xxxx.xxxxxx.xxx          xxxx.otherdom.com        2015-01-20 14:37 CET +0100  Ubuntu 13.04  x86_64  8g (free 0.14g)  292g, 1877g, 1877g   237g, 583g, 785g  192.168.1.9, 192.168.1.10, 10.0.0.6
xxxxxxxx.xxxxxx.xx       xxxx.otherdom.com        2015-01-20 14:36 CET +0100  Ubuntu 14.04  i386    6g (free 0.25g)  1860g, 1877g, 1877g  960g, 292g, 360g  10.0.0.5, 10.0.0.14, 192.168.1.12
xxxxx.xxxxx.xxx          test.otherdom.com        2015-01-20 14:37 CET +0100  Ubuntu 9.10   x86_64  2g (free 0.28g)  40g                  16g               10.0.0.15, 10.0.0.9

The script:

#!/usr/bin/python
# MIT license

import os
import sys
import shutil
import json
import tabulate
import pprint

host = sys.argv[1]
tmp_dir = 'tmp_fact_col'

try:
    shutil.rmtree(tmp_dir)
except OSError:
    pass
os.mkdir(tmp_dir)
cmd = "ansible -t {} -m setup {} >/dev/null".format(tmp_dir, host)
os.system(cmd)

headers = [
    'Name', 'FQDN', 'Datetime', 'OS', 'Arch', 'Mem', 'Disk', 'Diskfree', 'IPs',
]
d = []

for fname in os.listdir(tmp_dir):
    path = os.path.join(tmp_dir, fname)
    j = json.load(file(path, 'r'))
    if 'failed' in j:
        continue
    d.append(
        (
            fname,
            j['ansible_facts']['ansible_fqdn'],
            "%s %s:%s %s %s" % (
                j['ansible_facts']['ansible_date_time']['date'],
                j['ansible_facts']['ansible_date_time']['hour'],
                j['ansible_facts']['ansible_date_time']['minute'],
                j['ansible_facts']['ansible_date_time']['tz'],
                j['ansible_facts']['ansible_date_time']['tz_offset'],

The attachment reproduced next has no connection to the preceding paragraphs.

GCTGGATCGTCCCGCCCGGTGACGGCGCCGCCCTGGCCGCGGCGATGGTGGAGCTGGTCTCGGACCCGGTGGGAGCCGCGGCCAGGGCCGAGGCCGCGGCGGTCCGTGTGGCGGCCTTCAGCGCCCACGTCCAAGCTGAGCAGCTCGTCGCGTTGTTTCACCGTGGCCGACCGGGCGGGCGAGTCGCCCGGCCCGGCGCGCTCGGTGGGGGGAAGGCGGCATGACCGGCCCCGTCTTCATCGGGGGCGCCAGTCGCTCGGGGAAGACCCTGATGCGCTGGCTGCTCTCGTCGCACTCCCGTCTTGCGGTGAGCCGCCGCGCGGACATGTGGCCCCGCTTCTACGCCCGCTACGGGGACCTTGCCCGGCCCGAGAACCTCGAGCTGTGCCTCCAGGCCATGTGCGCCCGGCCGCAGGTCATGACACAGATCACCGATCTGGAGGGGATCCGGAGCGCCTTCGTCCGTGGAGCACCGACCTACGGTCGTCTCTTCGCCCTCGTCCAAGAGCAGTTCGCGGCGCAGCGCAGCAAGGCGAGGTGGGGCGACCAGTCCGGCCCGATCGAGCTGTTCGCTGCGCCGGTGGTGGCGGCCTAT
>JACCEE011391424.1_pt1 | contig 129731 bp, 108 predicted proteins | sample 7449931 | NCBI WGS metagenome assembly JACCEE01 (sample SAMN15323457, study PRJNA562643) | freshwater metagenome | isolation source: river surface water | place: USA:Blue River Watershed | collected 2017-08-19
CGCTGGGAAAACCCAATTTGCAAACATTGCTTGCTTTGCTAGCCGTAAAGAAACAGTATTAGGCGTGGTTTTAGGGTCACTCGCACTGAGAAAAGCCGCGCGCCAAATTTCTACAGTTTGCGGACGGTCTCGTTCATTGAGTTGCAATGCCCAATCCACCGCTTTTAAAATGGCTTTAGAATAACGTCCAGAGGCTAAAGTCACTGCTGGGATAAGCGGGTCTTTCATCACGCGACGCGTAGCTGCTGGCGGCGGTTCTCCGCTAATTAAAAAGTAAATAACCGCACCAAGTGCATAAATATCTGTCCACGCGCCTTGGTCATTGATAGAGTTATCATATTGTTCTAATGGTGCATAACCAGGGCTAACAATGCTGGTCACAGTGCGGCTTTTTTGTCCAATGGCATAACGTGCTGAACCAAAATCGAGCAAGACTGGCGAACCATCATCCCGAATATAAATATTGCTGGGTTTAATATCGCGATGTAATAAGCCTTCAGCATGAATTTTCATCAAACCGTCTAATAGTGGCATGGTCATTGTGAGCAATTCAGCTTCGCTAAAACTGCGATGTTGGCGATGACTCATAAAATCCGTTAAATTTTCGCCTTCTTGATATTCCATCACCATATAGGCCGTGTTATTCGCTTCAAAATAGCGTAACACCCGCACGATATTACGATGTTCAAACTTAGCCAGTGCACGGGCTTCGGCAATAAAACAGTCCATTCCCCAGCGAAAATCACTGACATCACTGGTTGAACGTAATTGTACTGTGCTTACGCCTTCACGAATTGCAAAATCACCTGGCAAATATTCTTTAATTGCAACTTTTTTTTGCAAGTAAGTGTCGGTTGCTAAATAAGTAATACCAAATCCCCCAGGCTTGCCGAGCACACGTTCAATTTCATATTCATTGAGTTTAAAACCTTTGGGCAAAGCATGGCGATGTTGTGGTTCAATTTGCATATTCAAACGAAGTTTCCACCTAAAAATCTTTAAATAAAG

),
            "%s %s" % (
                j['ansible_facts']['ansible_distribution'],
                j['ansible_facts']['ansible_distribution_version'],
            ),
            j['ansible_facts']['ansible_architecture'],
            '%0.fg (free %0.2fg)' % (
                (j['ansible_facts']['ansible_memtotal_mb'] / 1000.0),
                (j['ansible_facts']['ansible_memfree_mb'] / 1000.0)
                ),
            ', '.join([str(i['size_total']/1048576000) + 'g' for i in j['ansible_facts']['ansible_mounts']]),
            ', '.join([str(i['size_available']/1048576000) + 'g' for i in j['ansible_facts']['ansible_mounts']]),
            ', '.join(j['ansible_facts']['ansible_all_ipv4_addresses']),
        )
    )
    os.unlink(path)
shutil.rmtree(tmp_dir)
print tabulate.tabulate(d, headers=headers)

The script requires the Tabulator python library. Put the script in the directory containing your ansible hosts file, and run it.

UPDATE: I've written a fancier version of the above script as a separate project called ansible-cmdb. It uses templates and can generate a feature-laden HTML version and text versions. It also lets you extend the information from your hosts very easily; even adding completely new hosts. Packages are available for Debian, Redhat and other operating systems.